Health alert for the sale of eggs contaminated with pesticide
Millions of eggs have been and will be removed from supermarket shelves in European countries due to the risk of pesticide contamination.
The alarm began in Belgium, where high levels of "fipronil" have been detected, an insecticide that is used as an antiparasitic and that can be absorbed by the feathers and skin of treated animals.
The scandal has jumped because the Belgian authorities did not notify the rest of European countries about this contamination in time ... and because they have taken almost two months to admit that the toxicity of the pesticide poses a risk to the health of consumers.
Outrage at the delay in the alert
While Belgium investigated the origin of the contamination and launched (with almost two months of delay) the notice to the Rapid Alert System for Food and Feed, in the Netherlands the first cases of contaminated consignments were detected. Then Germany fell. Why didn't Belgium notify Europe as soon as it found out?
Apparently, the first cases of contaminated eggs were detected in early June. And the pesticide is suspected to have been used since January.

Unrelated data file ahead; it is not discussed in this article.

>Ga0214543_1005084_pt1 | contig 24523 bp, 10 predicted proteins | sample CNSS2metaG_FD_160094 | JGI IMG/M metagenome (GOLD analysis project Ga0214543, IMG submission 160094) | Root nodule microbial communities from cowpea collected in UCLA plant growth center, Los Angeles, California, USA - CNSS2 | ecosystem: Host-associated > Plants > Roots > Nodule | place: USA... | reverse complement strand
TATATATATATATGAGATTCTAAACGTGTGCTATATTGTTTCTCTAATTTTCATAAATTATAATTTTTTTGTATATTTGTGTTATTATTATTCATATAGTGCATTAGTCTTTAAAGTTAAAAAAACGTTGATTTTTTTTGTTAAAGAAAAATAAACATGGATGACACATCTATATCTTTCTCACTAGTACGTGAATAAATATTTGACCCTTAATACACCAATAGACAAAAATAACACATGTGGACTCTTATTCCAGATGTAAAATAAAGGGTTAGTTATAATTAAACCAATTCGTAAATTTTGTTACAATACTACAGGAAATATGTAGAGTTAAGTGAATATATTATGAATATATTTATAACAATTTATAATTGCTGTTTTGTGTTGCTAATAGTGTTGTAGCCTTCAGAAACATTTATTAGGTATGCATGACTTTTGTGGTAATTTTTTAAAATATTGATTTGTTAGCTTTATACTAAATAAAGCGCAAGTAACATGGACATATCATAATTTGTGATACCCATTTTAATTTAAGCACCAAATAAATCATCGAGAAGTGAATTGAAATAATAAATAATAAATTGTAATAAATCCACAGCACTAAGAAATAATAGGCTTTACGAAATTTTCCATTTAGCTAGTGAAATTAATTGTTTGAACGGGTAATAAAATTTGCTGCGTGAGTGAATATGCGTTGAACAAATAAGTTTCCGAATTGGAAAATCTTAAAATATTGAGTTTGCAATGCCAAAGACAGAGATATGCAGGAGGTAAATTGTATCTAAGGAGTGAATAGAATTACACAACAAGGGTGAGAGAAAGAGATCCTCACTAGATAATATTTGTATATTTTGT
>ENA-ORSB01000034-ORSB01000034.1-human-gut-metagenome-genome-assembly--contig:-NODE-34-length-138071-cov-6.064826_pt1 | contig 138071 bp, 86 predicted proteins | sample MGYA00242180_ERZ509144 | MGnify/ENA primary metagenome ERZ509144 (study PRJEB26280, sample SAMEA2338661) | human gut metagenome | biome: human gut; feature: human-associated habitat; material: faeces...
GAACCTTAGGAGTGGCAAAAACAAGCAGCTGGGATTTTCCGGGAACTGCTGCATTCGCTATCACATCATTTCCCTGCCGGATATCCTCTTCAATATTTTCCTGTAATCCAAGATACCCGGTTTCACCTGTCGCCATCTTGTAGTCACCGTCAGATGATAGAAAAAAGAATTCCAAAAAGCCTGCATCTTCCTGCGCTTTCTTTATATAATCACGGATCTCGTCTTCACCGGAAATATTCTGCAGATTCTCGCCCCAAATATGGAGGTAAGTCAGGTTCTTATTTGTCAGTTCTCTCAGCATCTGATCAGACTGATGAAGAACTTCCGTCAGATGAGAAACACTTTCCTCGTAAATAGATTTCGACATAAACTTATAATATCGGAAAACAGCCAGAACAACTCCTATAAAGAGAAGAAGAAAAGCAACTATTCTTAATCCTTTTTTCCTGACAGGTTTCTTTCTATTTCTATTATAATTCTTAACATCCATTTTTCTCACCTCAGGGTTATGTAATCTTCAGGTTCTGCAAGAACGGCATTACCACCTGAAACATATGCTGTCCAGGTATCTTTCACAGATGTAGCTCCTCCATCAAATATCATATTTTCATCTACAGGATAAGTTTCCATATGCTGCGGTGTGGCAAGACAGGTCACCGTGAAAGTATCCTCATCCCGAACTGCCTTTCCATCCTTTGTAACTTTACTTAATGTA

But the Belgian health authorities have taken their time to investigate, check whether the levels of fipronil found in eggs were harmful to health and finally warn the European Union on July 20. Almost two months later.
At first they claimed that the toxicity levels were not so high as to pose a risk to the health of consumers.
Over the weeks, the analyzes have revealed that the pesticide levels found in the eggs are well above what is allowed by European regulations.
Fipronil poisoning in people causes headaches, nausea, stomach problems and in the long term affects the kidneys, liver and thyroid.
Food crisis in several European countries
This is not the first time that Belgium has panicked and hides information when it detects contamination in its food chain. In 1999, toxic carcinogenic dioxins were found in contaminated feed that had affected its meat and dairy market.
For months, Belgium withheld this information from Europe to avoid losses, but the consequences were much worse: the market collapsed, neighboring countries imposed restrictions on the purchase of Belgian products and even led to the fall of the government.
In the current pesticide egg crisis, German Agriculture Minister Christian Schmidt has come to define Belgian silence as "criminal attitude".
The governments of the affected countries denounce that the health of their consumers, especially children, has been put at risk due to their high consumption of eggs per week.
The health alert has already been extended to other countries such as Sweden, Denmark, France, England, Switzerland and Italy, although the crisis mainly affects the Benelux region and Germany.
Several poultry farms have been closed, millions of eggs withdrawn from the market and their consumption in children in the affected countries has been discouraged. Now it is being investigated whether chicken meat has also been contaminated.
In Spain no case of contaminated egg has been detected, yet.
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